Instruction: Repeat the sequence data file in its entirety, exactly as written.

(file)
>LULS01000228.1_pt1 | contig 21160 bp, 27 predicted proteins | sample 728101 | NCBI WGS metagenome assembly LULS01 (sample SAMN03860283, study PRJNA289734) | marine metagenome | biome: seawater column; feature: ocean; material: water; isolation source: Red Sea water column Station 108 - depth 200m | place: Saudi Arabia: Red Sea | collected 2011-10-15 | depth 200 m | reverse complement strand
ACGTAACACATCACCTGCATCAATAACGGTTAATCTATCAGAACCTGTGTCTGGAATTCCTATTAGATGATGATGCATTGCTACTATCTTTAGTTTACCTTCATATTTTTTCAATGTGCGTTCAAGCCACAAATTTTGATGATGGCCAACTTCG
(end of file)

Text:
>LULS01000228.1_pt1 | contig 21160 bp, 27 predicted proteins | sample 728101 | NCBI WGS metagenome assembly LULS01 (sample SAMN03860283, study PRJNA289734) | marine metagenome | biome: seawater column; feature: ocean; material: water; isolation source: Red Sea water column Station 108 - depth 200m | place: Saudi Arabia: Red Sea | collected 2011-10-15 | depth 200 m | reverse complement strand
ACGTAACACATCACCTGCATCAATAACGGTTAATCTATCAGAACCTGTGTCTGGAATTCCTATTAGATGATGATGCATTGCTACTATCTTTAGTTTACCTTCATATTTTTTCAATGTGCGTTCAAGCCACAAATTTTGATGATGGCCAACTTCG